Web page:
Dr. Peter Tufano, dean of Oxford’s Said Business School, spoke to the Hindu Business Line recently and commented on the rapidly morphing business school market:
• “Business school rankings … are incredibly imperfect.”
• “There’s a lot of movement in this space [management education], which is discomforting as a dean but it’s great for the market. You can’t teach about competition and believe in competition being good but say, ‘It shouldn’t apply to me’.”
• “There was a dominance of the US in the MBA market. I am not saying that’s gone away completely, but it’s changing… I suspect that 10 or 20 years from now, those rankings could look even more different than they do now.”
• “[Business schools] say they want students to go into all kinds of sectors, not just finance and consulting. But the rankings on the basis of salary encourage schools to encourage students to go only into the highest paying jobs.”
• “Increasingly, there is a need for depth. Whether it’s a one-year programme or two-year programme, business schools are not set up to deliver depth. Because we are inherently organised around a number of disciplines, like finance, accounting and marketing.”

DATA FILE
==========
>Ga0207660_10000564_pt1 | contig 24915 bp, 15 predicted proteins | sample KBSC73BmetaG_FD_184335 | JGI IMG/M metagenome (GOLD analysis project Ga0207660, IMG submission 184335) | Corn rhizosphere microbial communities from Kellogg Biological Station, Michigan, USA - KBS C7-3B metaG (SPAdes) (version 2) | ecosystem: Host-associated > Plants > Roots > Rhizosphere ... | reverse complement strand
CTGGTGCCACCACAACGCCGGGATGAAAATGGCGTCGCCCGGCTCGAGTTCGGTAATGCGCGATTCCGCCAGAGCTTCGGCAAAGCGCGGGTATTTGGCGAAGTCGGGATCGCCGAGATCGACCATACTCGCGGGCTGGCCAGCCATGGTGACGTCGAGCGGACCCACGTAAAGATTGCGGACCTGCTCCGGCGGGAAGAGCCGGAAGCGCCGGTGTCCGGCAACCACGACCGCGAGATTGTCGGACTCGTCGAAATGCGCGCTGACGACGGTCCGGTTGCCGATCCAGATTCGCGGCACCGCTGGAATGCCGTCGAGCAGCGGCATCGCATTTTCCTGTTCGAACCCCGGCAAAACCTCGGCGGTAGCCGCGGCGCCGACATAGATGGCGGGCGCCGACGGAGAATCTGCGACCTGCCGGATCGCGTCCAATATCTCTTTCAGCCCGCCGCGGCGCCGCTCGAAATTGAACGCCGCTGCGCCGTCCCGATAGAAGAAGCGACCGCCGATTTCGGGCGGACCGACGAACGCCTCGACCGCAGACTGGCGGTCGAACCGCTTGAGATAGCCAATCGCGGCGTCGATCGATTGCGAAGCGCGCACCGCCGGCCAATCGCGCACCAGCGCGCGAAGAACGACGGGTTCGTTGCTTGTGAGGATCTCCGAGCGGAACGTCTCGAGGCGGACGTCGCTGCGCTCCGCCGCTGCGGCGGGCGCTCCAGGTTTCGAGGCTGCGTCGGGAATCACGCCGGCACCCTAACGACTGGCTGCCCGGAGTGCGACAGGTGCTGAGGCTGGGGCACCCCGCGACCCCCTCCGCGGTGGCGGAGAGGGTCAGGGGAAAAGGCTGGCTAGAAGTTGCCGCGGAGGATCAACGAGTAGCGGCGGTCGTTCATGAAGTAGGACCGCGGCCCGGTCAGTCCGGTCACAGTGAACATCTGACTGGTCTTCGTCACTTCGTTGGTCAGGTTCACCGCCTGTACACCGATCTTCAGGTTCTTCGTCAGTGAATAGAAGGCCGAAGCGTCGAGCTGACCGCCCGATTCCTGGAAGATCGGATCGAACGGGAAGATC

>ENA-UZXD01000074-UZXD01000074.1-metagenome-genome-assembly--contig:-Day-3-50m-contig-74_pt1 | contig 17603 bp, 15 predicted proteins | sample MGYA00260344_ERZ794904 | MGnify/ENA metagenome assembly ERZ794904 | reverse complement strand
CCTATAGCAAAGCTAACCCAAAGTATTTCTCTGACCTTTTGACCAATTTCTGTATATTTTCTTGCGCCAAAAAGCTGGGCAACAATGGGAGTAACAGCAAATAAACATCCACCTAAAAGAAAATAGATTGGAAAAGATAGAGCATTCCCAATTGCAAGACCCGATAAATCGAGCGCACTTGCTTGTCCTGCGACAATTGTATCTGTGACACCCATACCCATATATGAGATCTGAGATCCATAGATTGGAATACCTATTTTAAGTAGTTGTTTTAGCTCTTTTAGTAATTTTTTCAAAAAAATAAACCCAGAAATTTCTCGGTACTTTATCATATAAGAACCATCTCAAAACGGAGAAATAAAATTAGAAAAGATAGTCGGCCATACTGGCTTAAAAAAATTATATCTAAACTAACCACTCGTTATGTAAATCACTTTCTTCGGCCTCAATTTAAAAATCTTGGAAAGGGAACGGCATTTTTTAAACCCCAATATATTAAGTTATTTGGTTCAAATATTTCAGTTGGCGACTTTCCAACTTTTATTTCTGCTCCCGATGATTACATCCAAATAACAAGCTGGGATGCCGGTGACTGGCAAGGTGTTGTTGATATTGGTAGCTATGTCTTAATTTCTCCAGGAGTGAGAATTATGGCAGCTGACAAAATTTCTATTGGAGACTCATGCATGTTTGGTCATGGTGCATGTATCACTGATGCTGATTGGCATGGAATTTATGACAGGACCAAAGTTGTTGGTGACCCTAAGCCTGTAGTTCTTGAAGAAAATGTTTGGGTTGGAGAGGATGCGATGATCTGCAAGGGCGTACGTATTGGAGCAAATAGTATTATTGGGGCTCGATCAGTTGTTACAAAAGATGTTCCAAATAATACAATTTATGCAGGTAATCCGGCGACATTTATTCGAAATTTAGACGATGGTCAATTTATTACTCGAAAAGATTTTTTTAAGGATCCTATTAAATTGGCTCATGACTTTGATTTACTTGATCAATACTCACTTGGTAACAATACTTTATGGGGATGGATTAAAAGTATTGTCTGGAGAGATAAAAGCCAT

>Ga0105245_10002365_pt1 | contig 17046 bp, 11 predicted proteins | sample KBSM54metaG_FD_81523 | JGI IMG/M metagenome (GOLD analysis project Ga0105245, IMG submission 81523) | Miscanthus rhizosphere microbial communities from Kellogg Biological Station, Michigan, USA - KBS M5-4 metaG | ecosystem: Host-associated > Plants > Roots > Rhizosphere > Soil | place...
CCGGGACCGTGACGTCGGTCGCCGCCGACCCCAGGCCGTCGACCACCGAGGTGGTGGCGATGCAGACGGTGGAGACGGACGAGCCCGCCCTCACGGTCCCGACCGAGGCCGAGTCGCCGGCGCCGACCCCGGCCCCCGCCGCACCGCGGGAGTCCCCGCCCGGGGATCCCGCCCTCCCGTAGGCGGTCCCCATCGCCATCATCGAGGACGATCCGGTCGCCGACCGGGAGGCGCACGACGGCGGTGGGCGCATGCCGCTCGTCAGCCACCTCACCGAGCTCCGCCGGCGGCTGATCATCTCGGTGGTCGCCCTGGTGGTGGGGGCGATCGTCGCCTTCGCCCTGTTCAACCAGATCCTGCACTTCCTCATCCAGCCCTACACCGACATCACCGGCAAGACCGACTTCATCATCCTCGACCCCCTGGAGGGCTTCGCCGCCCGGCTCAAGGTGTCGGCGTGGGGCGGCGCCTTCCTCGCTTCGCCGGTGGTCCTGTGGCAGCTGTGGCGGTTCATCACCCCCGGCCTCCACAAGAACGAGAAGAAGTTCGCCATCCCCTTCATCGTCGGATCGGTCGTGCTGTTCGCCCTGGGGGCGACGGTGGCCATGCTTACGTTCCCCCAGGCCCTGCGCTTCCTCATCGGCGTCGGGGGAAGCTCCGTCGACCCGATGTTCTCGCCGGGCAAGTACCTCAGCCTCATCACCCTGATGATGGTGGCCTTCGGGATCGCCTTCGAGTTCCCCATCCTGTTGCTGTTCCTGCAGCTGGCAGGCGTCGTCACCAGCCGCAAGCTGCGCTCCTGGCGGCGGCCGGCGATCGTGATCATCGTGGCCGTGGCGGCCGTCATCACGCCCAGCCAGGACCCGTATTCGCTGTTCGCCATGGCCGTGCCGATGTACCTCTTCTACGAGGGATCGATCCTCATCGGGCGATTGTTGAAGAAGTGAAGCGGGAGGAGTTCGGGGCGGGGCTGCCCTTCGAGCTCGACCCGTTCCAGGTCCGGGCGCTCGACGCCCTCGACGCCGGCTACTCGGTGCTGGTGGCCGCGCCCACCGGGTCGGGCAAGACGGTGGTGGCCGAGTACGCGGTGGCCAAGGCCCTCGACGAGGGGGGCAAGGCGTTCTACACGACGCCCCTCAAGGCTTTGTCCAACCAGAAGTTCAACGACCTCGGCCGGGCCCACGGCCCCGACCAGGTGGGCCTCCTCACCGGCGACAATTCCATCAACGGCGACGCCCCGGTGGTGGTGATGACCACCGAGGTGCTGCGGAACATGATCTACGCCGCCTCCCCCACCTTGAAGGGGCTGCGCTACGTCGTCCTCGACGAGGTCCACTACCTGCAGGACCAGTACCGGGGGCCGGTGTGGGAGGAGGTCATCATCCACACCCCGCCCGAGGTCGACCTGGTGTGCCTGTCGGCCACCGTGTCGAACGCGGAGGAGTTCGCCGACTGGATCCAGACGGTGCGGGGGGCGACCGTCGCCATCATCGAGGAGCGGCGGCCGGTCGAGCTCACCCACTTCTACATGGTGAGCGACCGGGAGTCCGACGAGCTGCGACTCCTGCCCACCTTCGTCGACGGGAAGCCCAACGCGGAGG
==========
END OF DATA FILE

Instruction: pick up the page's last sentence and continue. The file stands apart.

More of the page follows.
• Hindu Business Line: Do you see idealism vanishing from the fresh crop of students coming in to B-schools? “Absolutely to the contrary!… We run the Skoll Centre for Social Entrepreneurship. In March, we run the Skoll World Forum, which is the world’s leading gathering of social entrepreneurs. We have a cluster of extraordinarily idealistic students…. My students are far less cynical and far more idealistic than many others I have met. It’s quite refreshing.”
Source: “‘B-school rankings are incredibly imperfect,” Hindu Business Line, by Gokul Krishnamurthy, April 3, 2012.
This article was originally published on Paul Bodine’s blog. Paul is a graduate admissions consultant with over 13 years of experience, having helped hundreds of applicants get into their dream business, law, medical, and graduate schools. He has also published several books on graduate admissions.